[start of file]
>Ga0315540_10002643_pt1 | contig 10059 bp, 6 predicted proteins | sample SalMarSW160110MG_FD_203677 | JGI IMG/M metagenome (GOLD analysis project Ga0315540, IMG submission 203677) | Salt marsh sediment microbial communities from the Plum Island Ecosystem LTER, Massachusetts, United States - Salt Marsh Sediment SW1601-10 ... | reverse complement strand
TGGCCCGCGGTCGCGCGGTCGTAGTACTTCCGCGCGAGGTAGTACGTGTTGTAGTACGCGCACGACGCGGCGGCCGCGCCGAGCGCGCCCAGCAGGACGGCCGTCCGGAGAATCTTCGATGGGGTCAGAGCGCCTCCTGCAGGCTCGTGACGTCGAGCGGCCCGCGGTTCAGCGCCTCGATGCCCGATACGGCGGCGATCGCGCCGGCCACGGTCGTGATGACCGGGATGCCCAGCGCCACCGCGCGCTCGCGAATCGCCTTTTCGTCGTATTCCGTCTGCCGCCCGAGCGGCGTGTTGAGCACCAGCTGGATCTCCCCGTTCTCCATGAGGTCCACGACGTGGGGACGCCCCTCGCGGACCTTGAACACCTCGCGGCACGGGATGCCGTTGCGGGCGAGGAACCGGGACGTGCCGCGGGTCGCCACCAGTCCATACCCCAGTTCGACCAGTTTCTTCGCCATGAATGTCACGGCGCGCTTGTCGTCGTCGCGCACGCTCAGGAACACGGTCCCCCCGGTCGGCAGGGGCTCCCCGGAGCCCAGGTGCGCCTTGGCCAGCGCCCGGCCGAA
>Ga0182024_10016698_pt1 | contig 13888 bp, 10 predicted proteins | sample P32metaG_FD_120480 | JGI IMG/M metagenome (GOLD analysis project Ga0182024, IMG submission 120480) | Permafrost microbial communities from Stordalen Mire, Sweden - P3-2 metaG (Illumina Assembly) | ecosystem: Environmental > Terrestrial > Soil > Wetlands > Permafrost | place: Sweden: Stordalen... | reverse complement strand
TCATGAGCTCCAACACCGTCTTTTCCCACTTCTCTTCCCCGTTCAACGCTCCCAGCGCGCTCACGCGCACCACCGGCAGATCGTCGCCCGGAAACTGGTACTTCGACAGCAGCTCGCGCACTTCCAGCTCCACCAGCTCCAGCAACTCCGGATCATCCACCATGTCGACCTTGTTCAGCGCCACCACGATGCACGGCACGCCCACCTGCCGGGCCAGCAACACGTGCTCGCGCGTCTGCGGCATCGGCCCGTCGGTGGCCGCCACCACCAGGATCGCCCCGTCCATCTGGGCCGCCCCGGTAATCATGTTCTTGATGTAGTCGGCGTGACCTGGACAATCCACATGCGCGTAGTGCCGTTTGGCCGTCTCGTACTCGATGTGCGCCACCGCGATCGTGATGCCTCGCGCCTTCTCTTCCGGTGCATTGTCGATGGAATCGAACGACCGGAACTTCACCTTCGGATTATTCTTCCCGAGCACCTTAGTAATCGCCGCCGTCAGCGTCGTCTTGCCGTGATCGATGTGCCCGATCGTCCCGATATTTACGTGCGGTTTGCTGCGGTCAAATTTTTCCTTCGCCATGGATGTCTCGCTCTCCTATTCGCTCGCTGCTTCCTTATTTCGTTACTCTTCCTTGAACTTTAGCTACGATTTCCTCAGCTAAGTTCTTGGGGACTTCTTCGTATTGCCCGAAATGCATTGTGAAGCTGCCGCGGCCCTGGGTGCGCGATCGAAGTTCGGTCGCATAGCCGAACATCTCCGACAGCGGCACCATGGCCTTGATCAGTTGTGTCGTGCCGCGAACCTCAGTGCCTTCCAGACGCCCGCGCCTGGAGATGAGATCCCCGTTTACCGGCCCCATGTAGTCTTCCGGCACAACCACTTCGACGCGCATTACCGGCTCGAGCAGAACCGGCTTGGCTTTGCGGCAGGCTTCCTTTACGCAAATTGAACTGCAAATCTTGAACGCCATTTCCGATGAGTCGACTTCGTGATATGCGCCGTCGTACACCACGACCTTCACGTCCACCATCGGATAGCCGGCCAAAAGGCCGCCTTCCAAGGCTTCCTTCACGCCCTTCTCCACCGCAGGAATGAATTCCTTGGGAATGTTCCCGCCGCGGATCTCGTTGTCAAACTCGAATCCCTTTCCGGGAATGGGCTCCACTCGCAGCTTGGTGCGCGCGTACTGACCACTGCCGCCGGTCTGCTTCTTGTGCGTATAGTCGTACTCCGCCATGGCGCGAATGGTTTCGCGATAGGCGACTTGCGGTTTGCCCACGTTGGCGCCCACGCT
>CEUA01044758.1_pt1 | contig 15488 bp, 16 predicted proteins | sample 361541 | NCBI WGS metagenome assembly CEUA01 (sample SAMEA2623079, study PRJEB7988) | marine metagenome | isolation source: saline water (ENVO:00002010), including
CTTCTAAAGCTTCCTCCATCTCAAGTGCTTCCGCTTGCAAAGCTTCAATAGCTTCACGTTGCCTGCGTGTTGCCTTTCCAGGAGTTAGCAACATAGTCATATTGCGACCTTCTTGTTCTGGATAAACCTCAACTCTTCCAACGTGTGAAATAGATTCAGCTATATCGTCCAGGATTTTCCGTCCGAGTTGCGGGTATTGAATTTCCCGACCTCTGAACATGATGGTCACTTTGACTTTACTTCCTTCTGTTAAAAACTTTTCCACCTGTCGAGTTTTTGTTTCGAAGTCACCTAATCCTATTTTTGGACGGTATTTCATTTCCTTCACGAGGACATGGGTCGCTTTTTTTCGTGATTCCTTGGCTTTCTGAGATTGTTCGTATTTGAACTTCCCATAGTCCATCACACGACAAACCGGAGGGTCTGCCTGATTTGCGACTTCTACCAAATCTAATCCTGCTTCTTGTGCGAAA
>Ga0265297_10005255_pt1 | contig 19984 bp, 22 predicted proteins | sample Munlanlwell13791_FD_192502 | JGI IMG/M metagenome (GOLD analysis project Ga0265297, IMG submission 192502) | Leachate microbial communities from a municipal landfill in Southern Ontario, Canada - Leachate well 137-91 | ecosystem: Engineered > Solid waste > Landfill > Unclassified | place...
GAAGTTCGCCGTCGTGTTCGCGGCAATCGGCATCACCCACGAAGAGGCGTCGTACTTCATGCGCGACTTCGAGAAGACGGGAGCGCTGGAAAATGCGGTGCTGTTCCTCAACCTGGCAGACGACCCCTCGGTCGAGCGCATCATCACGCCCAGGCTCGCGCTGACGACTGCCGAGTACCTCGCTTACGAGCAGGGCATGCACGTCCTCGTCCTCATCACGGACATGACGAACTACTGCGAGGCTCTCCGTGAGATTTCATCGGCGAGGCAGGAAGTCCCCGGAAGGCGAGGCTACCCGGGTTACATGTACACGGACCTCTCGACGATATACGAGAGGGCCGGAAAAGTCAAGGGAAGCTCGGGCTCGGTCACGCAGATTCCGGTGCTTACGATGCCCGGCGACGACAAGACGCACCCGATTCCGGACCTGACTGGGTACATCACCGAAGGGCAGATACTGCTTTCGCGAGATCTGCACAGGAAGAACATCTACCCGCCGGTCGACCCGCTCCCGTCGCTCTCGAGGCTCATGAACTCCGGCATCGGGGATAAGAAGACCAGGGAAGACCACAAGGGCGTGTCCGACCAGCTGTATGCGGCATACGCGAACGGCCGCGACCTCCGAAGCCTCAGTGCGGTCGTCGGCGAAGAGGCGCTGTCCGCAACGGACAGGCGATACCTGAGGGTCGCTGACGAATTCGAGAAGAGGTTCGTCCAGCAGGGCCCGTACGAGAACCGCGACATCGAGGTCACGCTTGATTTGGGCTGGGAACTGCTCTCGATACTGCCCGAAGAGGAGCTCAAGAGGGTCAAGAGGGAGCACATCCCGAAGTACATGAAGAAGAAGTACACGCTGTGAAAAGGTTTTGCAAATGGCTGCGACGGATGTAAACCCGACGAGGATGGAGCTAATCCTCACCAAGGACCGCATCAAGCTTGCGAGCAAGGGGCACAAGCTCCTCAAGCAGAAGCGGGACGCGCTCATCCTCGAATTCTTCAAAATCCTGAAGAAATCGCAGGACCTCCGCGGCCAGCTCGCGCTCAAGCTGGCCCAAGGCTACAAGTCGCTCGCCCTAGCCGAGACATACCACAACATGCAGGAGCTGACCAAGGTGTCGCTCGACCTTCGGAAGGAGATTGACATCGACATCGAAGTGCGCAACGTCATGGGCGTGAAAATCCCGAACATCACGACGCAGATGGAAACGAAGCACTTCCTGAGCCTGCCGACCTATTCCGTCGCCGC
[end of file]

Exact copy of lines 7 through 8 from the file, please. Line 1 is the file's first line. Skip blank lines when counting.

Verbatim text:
>Ga0265297_10005255_pt1 | contig 19984 bp, 22 predicted proteins | sample Munlanlwell13791_FD_192502 | JGI IMG/M metagenome (GOLD analysis project Ga0265297, IMG submission 192502) | Leachate microbial communities from a municipal landfill in Southern Ontario, Canada - Leachate well 137-91 | ecosystem: Engineered > Solid waste > Landfill > Unclassified | place...
GAAGTTCGCCGTCGTGTTCGCGGCAATCGGCATCACCCACGAAGAGGCGTCGTACTTCATGCGCGACTTCGAGAAGACGGGAGCGCTGGAAAATGCGGTGCTGTTCCTCAACCTGGCAGACGACCCCTCGGTCGAGCGCATCATCACGCCCAGGCTCGCGCTGACGACTGCCGAGTACCTCGCTTACGAGCAGGGCATGCACGTCCTCGTCCTCATCACGGACATGACGAACTACTGCGAGGCTCTCCGTGAGATTTCATCGGCGAGGCAGGAAGTCCCCGGAAGGCGAGGCTACCCGGGTTACATGTACACGGACCTCTCGACGATATACGAGAGGGCCGGAAAAGTCAAGGGAAGCTCGGGCTCGGTCACGCAGATTCCGGTGCTTACGATGCCCGGCGACGACAAGACGCACCCGATTCCGGACCTGACTGGGTACATCACCGAAGGGCAGATACTGCTTTCGCGAGATCTGCACAGGAAGAACATCTACCCGCCGGTCGACCCGCTCCCGTCGCTCTCGAGGCTCATGAACTCCGGCATCGGGGATAAGAAGACCAGGGAAGACCACAAGGGCGTGTCCGACCAGCTGTATGCGGCATACGCGAACGGCCGCGACCTCCGAAGCCTCAGTGCGGTCGTCGGCGAAGAGGCGCTGTCCGCAACGGACAGGCGATACCTGAGGGTCGCTGACGAATTCGAGAAGAGGTTCGTCCAGCAGGGCCCGTACGAGAACCGCGACATCGAGGTCACGCTTGATTTGGGCTGGGAACTGCTCTCGATACTGCCCGAAGAGGAGCTCAAGAGGGTCAAGAGGGAGCACATCCCGAAGTACATGAAGAAGAAGTACACGCTGTGAAAAGGTTTTGCAAATGGCTGCGACGGATGTAAACCCGACGAGGATGGAGCTAATCCTCACCAAGGACCGCATCAAGCTTGCGAGCAAGGGGCACAAGCTCCTCAAGCAGAAGCGGGACGCGCTCATCCTCGAATTCTTCAAAATCCTGAAGAAATCGCAGGACCTCCGCGGCCAGCTCGCGCTCAAGCTGGCCCAAGGCTACAAGTCGCTCGCCCTAGCCGAGACATACCACAACATGCAGGAGCTGACCAAGGTGTCGCTCGACCTTCGGAAGGAGATTGACATCGACATCGAAGTGCGCAACGTCATGGGCGTGAAAATCCCGAACATCACGACGCAGATGGAAACGAAGCACTTCCTGAGCCTGCCGACCTATTCCGTCGCCGC